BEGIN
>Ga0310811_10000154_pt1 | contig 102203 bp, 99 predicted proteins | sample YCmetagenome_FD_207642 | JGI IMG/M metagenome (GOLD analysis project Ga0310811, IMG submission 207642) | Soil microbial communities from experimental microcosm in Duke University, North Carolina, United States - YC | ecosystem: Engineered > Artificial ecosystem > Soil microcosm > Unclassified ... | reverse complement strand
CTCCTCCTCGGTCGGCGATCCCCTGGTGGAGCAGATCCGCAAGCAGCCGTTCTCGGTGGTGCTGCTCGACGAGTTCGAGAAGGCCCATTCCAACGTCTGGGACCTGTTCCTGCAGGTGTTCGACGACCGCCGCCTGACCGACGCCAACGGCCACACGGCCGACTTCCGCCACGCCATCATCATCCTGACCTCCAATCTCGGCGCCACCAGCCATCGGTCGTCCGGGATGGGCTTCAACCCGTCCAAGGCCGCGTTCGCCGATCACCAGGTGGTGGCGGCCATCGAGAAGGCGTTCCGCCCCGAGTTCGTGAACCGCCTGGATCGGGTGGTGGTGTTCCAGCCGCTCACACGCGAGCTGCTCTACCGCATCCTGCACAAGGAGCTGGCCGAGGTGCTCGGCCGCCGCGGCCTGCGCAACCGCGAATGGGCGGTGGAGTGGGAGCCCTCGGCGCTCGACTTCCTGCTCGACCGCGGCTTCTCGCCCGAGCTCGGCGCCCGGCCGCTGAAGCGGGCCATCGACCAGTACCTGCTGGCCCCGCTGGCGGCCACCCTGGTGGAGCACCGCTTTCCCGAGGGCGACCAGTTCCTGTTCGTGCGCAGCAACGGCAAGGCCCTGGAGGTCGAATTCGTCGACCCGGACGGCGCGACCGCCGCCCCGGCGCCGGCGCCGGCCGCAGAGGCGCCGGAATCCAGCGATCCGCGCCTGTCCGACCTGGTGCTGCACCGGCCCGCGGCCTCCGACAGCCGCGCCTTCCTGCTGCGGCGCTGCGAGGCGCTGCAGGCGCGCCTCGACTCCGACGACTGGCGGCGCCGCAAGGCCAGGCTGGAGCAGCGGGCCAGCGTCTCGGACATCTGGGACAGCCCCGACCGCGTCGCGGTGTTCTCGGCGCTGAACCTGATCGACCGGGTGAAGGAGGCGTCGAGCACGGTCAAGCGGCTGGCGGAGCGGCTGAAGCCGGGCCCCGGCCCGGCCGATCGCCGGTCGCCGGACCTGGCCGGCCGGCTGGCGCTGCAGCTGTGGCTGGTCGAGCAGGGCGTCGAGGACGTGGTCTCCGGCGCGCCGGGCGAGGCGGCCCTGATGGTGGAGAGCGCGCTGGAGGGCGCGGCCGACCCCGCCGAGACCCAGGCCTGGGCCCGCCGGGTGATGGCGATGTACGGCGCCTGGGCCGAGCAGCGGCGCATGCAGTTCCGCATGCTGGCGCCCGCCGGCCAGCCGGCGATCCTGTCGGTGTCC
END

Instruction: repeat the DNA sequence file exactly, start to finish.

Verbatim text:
>Ga0310811_10000154_pt1 | contig 102203 bp, 99 predicted proteins | sample YCmetagenome_FD_207642 | JGI IMG/M metagenome (GOLD analysis project Ga0310811, IMG submission 207642) | Soil microbial communities from experimental microcosm in Duke University, North Carolina, United States - YC | ecosystem: Engineered > Artificial ecosystem > Soil microcosm > Unclassified ... | reverse complement strand
CTCCTCCTCGGTCGGCGATCCCCTGGTGGAGCAGATCCGCAAGCAGCCGTTCTCGGTGGTGCTGCTCGACGAGTTCGAGAAGGCCCATTCCAACGTCTGGGACCTGTTCCTGCAGGTGTTCGACGACCGCCGCCTGACCGACGCCAACGGCCACACGGCCGACTTCCGCCACGCCATCATCATCCTGACCTCCAATCTCGGCGCCACCAGCCATCGGTCGTCCGGGATGGGCTTCAACCCGTCCAAGGCCGCGTTCGCCGATCACCAGGTGGTGGCGGCCATCGAGAAGGCGTTCCGCCCCGAGTTCGTGAACCGCCTGGATCGGGTGGTGGTGTTCCAGCCGCTCACACGCGAGCTGCTCTACCGCATCCTGCACAAGGAGCTGGCCGAGGTGCTCGGCCGCCGCGGCCTGCGCAACCGCGAATGGGCGGTGGAGTGGGAGCCCTCGGCGCTCGACTTCCTGCTCGACCGCGGCTTCTCGCCCGAGCTCGGCGCCCGGCCGCTGAAGCGGGCCATCGACCAGTACCTGCTGGCCCCGCTGGCGGCCACCCTGGTGGAGCACCGCTTTCCCGAGGGCGACCAGTTCCTGTTCGTGCGCAGCAACGGCAAGGCCCTGGAGGTCGAATTCGTCGACCCGGACGGCGCGACCGCCGCCCCGGCGCCGGCGCCGGCCGCAGAGGCGCCGGAATCCAGCGATCCGCGCCTGTCCGACCTGGTGCTGCACCGGCCCGCGGCCTCCGACAGCCGCGCCTTCCTGCTGCGGCGCTGCGAGGCGCTGCAGGCGCGCCTCGACTCCGACGACTGGCGGCGCCGCAAGGCCAGGCTGGAGCAGCGGGCCAGCGTCTCGGACATCTGGGACAGCCCCGACCGCGTCGCGGTGTTCTCGGCGCTGAACCTGATCGACCGGGTGAAGGAGGCGTCGAGCACGGTCAAGCGGCTGGCGGAGCGGCTGAAGCCGGGCCCCGGCCCGGCCGATCGCCGGTCGCCGGACCTGGCCGGCCGGCTGGCGCTGCAGCTGTGGCTGGTCGAGCAGGGCGTCGAGGACGTGGTCTCCGGCGCGCCGGGCGAGGCGGCCCTGATGGTGGAGAGCGCGCTGGAGGGCGCGGCCGACCCCGCCGAGACCCAGGCCTGGGCCCGCCGGGTGATGGCGATGTACGGCGCCTGGGCCGAGCAGCGGCGCATGCAGTTCCGCATGCTGGCGCCCGCCGGCCAGCCGGCGATCCTGTCGGTGTCC